D. Committee on University Discoveries
The Committee on University Discoveries ("Committee") shall be composed of nine members. The Associate Vice President for Technology Transfer shall select the members in consultation with and concurrence by the Campus Chancellors who shall consult with the chair from the respective Faculty Councils. All members will serve staggered three-year terms. Each year the Committee will elect its Chair, who will serve for the following one year. Committee members may serve no more than one term of three consecutive years after which time they will be ineligible for service for one year. Members of the Committee will not participate as members in deliberations or actions of the Committee concerning matters in which they have a beneficial interest. Official actions of the Committee will require the concurrence of at least five (5) members. The Principal Technology Transfer Officer will be a permanent ex-officio member of the Committee.
E. Committee Responsibilities
- The Committee will:
- review Regent policy, "Intellectual Property on Discoveries and Patents for Their Protection and Commercialization," at least every three years;
- review and advise the Principal Technology Transfer Officer on the standards and procedures contained in this policy;
- convene at least once per year to review the procedures used in implementing and administering this policy, and where deemed necessary, develop and recommend changes in standards and procedures to the Principal Technology Transfer Officer; and
- serve as a board to which discoverers may appeal actions of University officers responsible for executing this policy, subject to appropriate review standards and procedures set forth in this policy.
- Discoverer Appeal Process
Discoverers or other included persons may appeal to the Committee actions of University officers responsible for executing this policy. Grounds for such appeal are alleged failure of University officers to comply with the provisions of this policy, to substantially follow implementing guidelines, or to demonstrate reasonable diligence in decision-making.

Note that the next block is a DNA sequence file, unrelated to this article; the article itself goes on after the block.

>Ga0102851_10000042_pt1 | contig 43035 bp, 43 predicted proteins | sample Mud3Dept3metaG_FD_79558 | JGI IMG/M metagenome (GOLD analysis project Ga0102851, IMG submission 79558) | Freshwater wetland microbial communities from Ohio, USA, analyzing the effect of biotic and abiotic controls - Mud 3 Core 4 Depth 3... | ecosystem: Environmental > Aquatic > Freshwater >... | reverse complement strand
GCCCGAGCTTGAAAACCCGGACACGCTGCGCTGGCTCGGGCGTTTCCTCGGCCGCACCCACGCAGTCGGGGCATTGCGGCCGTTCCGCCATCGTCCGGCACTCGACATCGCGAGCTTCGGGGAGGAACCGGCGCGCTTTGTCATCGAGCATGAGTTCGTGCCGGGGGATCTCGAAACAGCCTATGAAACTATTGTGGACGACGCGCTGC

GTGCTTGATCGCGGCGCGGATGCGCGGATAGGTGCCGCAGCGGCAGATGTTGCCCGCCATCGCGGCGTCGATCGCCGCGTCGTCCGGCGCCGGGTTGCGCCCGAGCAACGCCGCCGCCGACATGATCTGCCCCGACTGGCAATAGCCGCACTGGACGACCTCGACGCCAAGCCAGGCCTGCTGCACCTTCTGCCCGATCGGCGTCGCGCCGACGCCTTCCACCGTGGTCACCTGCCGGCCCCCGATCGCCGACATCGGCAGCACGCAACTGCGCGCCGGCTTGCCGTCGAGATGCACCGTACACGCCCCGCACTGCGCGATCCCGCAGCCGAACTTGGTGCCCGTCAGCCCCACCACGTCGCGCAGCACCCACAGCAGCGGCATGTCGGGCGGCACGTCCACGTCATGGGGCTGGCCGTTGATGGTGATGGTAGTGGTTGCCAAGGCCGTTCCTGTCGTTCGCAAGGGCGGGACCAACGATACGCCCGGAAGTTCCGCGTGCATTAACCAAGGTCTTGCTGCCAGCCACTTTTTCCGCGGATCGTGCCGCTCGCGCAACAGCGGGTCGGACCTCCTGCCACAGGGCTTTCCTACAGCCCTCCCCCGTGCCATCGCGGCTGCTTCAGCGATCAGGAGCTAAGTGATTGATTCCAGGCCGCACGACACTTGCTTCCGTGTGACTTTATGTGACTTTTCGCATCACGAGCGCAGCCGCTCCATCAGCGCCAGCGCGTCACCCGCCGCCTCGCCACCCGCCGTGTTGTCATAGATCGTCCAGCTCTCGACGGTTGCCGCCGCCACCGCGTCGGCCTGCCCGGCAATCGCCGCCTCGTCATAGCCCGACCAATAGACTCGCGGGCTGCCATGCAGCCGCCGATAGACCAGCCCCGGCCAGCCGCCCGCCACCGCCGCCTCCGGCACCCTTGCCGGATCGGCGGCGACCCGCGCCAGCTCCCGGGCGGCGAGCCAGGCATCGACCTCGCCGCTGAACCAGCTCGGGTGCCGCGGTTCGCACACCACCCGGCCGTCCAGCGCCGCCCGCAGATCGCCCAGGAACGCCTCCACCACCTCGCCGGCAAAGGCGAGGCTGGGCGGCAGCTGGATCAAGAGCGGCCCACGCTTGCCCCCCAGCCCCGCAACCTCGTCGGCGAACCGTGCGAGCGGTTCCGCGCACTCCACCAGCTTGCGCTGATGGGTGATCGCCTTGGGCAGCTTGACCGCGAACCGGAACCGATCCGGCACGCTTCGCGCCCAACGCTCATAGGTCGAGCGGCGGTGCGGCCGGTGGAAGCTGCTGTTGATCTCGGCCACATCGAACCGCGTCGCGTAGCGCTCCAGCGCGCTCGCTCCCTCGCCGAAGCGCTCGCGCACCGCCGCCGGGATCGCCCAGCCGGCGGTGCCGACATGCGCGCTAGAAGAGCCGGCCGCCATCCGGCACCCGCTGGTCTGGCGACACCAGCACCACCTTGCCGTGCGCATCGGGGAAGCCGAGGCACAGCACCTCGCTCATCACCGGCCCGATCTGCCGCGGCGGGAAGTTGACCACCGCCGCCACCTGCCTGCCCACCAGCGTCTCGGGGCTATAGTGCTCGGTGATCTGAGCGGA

A discoverer or other included person will submit the appeal in writing to the Committee Chair who will determine whether the petitioner has made reasonable efforts to resolve the complaint with the University officer and whether the substance of the appeal appears to be within the scope of this policy. The Committee Chair shall schedule the meeting. At least five Committee members must be in attendance. Proceedings will be informal and held in confidence. All parties will have adequate notice and an opportunity to be heard. After considering all relevant information, the Committee Chair will send to the University Vice President a written report of the Committee's findings, which will include a decision on the issues raised by the petitioner and any recommended corrective action. The University Vice President will review the report and may adopt it in whole or in part and/or modify it on behalf of the University. The decision of the University Vice President shall be final.
F. Procedures for Receiving and Distributing Tangible Research Property
University researchers shall disclose and discuss the terms of transfer of research materials with a campus Sponsored Program Office or the Technology Transfer Office before accepting or distributing tangible research property. University researchers are also responsible for complying with campus policies and procedures on the handling of tangible research property.
- Receiving tangible research property
- An agreement specifying the rights and obligations in tangible research property shall be executed by the external (institutional or commercial) parties involved in the transfer. Tangible research property agreements shall be negotiated by Technology Transfer Office, as may be applicable.
- The delegated authority for signing an incoming tangible research property transfer agreement is within the Technology Transfer Office. Researchers receiving tangible research property shall sign the tangible research property agreement acknowledging the terms of the agreement.
- Distributing tangible research property
- The delegated authority for signing non-exclusive transfer agreements providing for the distribution of tangible research property to organizations for non-commercial research and/or commercial use research is within the Technology Transfer Office.
- The delegated authority for signing non-exclusive transfer agreements providing for the distribution of tangible research property to organizations for non-commercial research and/or commercial use research is within the Technology Transfer Office.
- Costs associated with the transfer of tangible research property
- Tangible research property transfer agreements may provide for recovery of costs of the tangible research property to be delivered. As a general rule, ten thousand dollars ($10,000) is the upper limit allowable for recovery of tangible research property costs. Recoverable costs are those direct costs necessary to prepare and ship the materials. According to this general rule, an agreement providing for the transfer of tangible research property involving remuneration in excess of ten thousand dollars ($10,000) will be treated as a license agreement and the remuneration will be considered as royalty and subject to net receipts distributions.
G. Consulting and Business Activity Related to the Transfer of Discoveries